Introducing Jess, our ‘No Barriers’ Phase 2 trainee

We are delighted to welcome Jess Whitfield as our second ‘No Barriers’ trainee, initially hosted by the Shakespeare Birthplace Trust (SBT), later by Wolverhampton City Archives.  Jess’ introduction follows this reminder about the project.

Colleagues may remember Hannah Adereti, our Phase 1 trainee.  Hannah has now decided to pursue further academic studies and we wish them well for the future.  We are pleased that Hannah wishes to remain in touch with the ‘No Barriers’ project.

‘No Barriers’ is a knowledge exchange project, to inform new approaches to increase inclusion and community engagement with the archives sector.  For Phase 1, Hannah worked up proposals for a pilot project ‘Visualising Black Representations of Shakespeare’ – a proof of concept model to test our approach for ‘No Barriers’.  This will now be developed by Jess, in partnership with community contacts and colleagues at SBT.  Jess will also develop her own projects, relating to access to services for disabled people and LGBTQ+ communities.

Addressing Barriers

Over twelve months, Jess will help us identify and begin to address some of the barriers currently preventing communities engaging with us – to access our services, to choose careers with us, to entrust us with their collective memory.

Jess generally works on Wednesdays and Fridays, plus Monday and Thursday mornings.  She currently works remotely.  We will be seeking colleagues’ views on barriers to inclusion in the coming weeks and we will provide project updates. If you have queries or suggestions, please contact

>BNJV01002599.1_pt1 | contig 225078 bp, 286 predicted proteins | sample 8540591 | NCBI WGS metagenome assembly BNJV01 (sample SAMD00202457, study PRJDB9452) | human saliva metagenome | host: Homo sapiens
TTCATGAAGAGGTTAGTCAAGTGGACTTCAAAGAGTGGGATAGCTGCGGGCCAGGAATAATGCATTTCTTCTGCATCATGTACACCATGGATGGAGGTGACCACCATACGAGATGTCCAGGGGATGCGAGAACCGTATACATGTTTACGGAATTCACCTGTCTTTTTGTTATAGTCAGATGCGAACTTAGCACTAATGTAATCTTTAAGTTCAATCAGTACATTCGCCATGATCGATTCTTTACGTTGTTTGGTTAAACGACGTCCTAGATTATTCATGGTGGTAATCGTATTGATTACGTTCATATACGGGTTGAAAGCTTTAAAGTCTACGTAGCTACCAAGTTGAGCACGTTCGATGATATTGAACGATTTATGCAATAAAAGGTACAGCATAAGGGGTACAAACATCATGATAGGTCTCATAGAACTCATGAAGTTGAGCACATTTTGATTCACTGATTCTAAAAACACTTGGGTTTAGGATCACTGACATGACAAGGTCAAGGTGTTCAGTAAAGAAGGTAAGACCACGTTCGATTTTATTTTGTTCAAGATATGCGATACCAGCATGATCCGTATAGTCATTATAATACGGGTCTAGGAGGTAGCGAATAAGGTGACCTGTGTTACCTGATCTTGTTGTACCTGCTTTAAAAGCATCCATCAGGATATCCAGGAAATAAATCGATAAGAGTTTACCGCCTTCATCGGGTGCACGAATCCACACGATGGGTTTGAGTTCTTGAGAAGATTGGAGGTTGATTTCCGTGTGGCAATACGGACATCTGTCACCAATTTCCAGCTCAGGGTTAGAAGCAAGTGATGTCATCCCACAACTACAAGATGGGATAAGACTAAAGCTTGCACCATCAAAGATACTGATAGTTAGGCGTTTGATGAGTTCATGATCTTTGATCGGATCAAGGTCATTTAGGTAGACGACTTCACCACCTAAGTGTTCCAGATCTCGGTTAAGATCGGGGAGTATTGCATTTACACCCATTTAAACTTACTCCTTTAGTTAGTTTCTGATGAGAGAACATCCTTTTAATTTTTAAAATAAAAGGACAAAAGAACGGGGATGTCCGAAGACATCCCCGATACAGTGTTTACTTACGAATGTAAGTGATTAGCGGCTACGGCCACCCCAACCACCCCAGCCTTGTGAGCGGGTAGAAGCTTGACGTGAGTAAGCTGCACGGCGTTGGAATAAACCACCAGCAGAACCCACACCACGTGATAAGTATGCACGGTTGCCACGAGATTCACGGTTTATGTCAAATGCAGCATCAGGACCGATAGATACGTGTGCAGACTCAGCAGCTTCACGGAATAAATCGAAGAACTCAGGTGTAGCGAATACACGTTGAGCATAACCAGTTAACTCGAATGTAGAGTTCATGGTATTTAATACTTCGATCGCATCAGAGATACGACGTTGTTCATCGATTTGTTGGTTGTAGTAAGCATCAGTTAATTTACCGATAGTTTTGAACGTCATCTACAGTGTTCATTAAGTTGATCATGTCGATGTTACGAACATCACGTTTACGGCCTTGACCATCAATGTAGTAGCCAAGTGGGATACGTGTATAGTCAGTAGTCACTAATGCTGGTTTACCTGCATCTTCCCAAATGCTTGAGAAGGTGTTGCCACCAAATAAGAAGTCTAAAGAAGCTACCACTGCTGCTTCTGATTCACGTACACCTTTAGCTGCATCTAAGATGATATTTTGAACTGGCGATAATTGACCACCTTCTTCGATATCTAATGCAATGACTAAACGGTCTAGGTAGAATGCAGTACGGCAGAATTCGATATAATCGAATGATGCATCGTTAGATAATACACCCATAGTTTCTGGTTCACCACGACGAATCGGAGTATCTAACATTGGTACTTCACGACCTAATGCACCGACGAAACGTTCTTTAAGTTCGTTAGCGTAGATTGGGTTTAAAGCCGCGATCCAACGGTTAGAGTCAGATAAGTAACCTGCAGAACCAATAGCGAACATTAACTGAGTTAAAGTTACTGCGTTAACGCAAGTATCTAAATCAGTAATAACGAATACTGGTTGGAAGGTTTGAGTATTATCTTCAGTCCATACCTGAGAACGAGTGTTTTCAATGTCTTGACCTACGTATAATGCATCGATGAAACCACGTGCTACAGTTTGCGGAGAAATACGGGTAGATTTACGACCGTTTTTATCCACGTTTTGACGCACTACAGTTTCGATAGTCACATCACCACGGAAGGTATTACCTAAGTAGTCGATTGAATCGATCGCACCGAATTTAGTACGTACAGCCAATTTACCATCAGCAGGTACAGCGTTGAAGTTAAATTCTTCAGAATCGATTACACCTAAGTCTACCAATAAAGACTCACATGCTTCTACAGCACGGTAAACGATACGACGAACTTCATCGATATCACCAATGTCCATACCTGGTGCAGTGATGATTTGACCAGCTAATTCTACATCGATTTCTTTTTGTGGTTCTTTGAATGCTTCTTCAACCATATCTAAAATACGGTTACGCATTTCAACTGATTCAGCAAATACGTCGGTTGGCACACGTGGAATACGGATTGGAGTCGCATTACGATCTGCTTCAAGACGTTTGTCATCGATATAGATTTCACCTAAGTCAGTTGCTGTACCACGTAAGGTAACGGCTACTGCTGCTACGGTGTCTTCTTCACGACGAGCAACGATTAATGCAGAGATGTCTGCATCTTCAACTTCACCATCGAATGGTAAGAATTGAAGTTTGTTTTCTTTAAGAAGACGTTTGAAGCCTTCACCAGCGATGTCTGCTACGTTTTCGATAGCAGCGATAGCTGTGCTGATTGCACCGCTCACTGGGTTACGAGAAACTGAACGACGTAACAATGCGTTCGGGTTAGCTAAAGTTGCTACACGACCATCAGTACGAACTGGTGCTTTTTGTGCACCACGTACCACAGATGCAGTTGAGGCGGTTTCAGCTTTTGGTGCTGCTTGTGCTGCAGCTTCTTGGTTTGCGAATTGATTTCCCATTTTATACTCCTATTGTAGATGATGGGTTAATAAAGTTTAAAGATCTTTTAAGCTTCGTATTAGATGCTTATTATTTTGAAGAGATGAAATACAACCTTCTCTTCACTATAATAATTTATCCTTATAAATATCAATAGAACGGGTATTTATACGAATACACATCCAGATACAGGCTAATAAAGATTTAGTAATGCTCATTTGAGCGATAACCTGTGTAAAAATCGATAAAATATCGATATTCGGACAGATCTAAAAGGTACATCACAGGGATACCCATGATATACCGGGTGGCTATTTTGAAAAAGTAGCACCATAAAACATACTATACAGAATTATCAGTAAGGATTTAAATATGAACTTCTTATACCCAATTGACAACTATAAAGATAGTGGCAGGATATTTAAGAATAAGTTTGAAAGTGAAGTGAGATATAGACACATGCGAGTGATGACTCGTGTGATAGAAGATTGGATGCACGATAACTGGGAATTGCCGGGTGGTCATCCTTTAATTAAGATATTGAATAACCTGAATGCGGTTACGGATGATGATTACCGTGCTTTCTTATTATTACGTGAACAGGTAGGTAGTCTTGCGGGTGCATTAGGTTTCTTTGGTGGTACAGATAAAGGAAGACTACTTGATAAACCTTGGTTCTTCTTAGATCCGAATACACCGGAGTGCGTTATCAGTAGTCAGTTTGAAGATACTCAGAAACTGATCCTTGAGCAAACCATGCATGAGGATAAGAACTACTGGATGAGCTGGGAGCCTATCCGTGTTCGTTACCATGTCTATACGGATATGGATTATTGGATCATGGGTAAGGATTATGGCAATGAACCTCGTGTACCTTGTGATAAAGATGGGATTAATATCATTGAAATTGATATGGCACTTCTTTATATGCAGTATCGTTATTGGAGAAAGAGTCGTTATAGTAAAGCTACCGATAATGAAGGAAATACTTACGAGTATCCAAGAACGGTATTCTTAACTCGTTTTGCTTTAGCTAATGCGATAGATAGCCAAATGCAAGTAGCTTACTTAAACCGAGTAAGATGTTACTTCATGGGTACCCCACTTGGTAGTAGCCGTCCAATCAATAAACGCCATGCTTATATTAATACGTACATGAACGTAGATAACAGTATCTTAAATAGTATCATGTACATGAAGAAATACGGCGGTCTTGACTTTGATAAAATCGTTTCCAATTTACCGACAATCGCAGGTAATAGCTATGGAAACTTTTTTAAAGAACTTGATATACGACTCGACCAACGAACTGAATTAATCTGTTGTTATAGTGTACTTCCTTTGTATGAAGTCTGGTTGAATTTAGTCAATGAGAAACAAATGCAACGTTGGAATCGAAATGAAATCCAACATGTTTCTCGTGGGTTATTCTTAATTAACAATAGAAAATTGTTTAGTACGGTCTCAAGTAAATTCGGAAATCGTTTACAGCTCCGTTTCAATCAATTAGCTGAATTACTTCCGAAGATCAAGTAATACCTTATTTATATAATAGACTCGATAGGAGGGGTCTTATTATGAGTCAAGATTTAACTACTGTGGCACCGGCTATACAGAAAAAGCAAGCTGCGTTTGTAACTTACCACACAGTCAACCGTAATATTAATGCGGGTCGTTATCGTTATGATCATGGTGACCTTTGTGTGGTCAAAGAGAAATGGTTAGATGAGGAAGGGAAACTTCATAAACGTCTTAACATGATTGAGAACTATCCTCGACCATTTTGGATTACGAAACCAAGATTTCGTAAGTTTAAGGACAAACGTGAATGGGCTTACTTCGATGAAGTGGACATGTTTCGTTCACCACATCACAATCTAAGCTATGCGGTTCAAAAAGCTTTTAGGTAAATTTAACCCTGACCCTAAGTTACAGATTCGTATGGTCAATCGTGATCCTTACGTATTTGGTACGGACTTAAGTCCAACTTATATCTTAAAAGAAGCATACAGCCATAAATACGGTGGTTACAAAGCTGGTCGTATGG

‘No Barriers’ is funded by Archives West Midlands, The National Archives and the Archives & Records Association (U.K. and Ireland).

Jess Whitfield

Hello, I’m Jess (she/her) and I’m delighted to be joining the No Barrier’s project!

I come from a mainly museum-based background, having completed a masters in Museum Studies in Newcastle, which included a yearlong placement with York Museums Trust.  Before that, I studied History, and I now work at the Brynmor Jones Library at the University of Hull.  I am looking forward to exploring how things work in the archival world.

As an LGBTQ+ woman, equality, diversity and inclusion are incredibly important to me.  I’m enthused to explore this through the traineeship, and hope that the project can make a difference.

Julius Caesar

My favourite Shakespeare play is Julius Caesar, because, when I convinced my very sceptical friends to see it with me, it converted them!  We ended returning to see this production twice more before the end if its run, proving that Shakespeare really is for everyone!

I love to cook and bake and try new foods.  I like to craft and build things. This summer I’ve been trying to grow fruit and vegetables (to mixed success!).   I have a pet tortoise named Harriet, after Harry Houdini because she likes to try to escape and she’s always getting into trouble.

I’m really looking forward to working with you all, and hope to come onsite at some point during the year.  If you have any questions or ideas regarding the No Barriers Project, please feel free to drop me an email at any point at

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